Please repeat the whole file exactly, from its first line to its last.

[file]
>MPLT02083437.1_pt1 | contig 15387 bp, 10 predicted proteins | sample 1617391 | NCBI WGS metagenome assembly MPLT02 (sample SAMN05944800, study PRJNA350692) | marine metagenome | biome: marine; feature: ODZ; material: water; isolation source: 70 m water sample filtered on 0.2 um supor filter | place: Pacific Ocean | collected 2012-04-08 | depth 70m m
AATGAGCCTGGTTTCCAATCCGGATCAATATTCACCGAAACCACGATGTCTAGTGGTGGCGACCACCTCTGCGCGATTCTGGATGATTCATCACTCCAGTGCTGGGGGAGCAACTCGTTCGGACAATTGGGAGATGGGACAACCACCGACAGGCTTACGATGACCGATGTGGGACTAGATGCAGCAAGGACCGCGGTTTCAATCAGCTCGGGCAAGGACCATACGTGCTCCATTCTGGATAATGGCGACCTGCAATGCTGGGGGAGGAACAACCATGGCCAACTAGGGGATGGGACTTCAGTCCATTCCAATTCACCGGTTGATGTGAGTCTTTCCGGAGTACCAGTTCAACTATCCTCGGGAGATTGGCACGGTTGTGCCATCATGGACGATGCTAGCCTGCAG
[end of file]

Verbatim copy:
>MPLT02083437.1_pt1 | contig 15387 bp, 10 predicted proteins | sample 1617391 | NCBI WGS metagenome assembly MPLT02 (sample SAMN05944800, study PRJNA350692) | marine metagenome | biome: marine; feature: ODZ; material: water; isolation source: 70 m water sample filtered on 0.2 um supor filter | place: Pacific Ocean | collected 2012-04-08 | depth 70m m
AATGAGCCTGGTTTCCAATCCGGATCAATATTCACCGAAACCACGATGTCTAGTGGTGGCGACCACCTCTGCGCGATTCTGGATGATTCATCACTCCAGTGCTGGGGGAGCAACTCGTTCGGACAATTGGGAGATGGGACAACCACCGACAGGCTTACGATGACCGATGTGGGACTAGATGCAGCAAGGACCGCGGTTTCAATCAGCTCGGGCAAGGACCATACGTGCTCCATTCTGGATAATGGCGACCTGCAATGCTGGGGGAGGAACAACCATGGCCAACTAGGGGATGGGACTTCAGTCCATTCCAATTCACCGGTTGATGTGAGTCTTTCCGGAGTACCAGTTCAACTATCCTCGGGAGATTGGCACGGTTGTGCCATCATGGACGATGCTAGCCTGCAG